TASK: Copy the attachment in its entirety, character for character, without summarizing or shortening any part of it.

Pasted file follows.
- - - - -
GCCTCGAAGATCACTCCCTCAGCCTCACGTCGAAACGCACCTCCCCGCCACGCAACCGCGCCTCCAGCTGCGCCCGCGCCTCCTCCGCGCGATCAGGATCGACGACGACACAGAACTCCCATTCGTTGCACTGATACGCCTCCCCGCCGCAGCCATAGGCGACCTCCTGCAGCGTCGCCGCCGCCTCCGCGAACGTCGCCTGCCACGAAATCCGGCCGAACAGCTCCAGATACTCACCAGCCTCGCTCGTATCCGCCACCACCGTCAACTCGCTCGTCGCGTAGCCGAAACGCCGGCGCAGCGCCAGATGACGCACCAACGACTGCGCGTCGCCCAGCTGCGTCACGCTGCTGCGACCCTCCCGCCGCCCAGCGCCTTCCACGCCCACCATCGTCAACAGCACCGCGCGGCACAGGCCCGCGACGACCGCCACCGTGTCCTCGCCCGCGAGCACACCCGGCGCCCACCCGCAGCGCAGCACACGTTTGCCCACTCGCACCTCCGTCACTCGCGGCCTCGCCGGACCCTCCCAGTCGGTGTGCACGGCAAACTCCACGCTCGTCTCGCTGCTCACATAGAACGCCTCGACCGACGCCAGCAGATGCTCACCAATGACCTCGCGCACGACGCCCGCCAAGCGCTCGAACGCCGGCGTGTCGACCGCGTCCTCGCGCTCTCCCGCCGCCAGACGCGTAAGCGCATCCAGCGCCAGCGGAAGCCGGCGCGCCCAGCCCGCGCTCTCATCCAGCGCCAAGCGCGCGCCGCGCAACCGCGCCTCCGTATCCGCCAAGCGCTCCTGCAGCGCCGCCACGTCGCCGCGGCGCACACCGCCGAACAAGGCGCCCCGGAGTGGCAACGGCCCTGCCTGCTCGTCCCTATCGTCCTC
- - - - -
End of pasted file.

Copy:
GCCTCGAAGATCACTCCCTCAGCCTCACGTCGAAACGCACCTCCCCGCCACGCAACCGCGCCTCCAGCTGCGCCCGCGCCTCCTCCGCGCGATCAGGATCGACGACGACACAGAACTCCCATTCGTTGCACTGATACGCCTCCCCGCCGCAGCCATAGGCGACCTCCTGCAGCGTCGCCGCCGCCTCCGCGAACGTCGCCTGCCACGAAATCCGGCCGAACAGCTCCAGATACTCACCAGCCTCGCTCGTATCCGCCACCACCGTCAACTCGCTCGTCGCGTAGCCGAAACGCCGGCGCAGCGCCAGATGACGCACCAACGACTGCGCGTCGCCCAGCTGCGTCACGCTGCTGCGACCCTCCCGCCGCCCAGCGCCTTCCACGCCCACCATCGTCAACAGCACCGCGCGGCACAGGCCCGCGACGACCGCCACCGTGTCCTCGCCCGCGAGCACACCCGGCGCCCACCCGCAGCGCAGCACACGTTTGCCCACTCGCACCTCCGTCACTCGCGGCCTCGCCGGACCCTCCCAGTCGGTGTGCACGGCAAACTCCACGCTCGTCTCGCTGCTCACATAGAACGCCTCGACCGACGCCAGCAGATGCTCACCAATGACCTCGCGCACGACGCCCGCCAAGCGCTCGAACGCCGGCGTGTCGACCGCGTCCTCGCGCTCTCCCGCCGCCAGACGCGTAAGCGCATCCAGCGCCAGCGGAAGCCGGCGCGCCCAGCCCGCGCTCTCATCCAGCGCCAAGCGCGCGCCGCGCAACCGCGCCTCCGTATCCGCCAAGCGCTCCTGCAGCGCCGCCACGTCGCCGCGGCGCACACCGCCGAACAAGGCGCCCCGGAGTGGCAACGGCCCTGCCTGCTCGTCCCTATCGTCCTC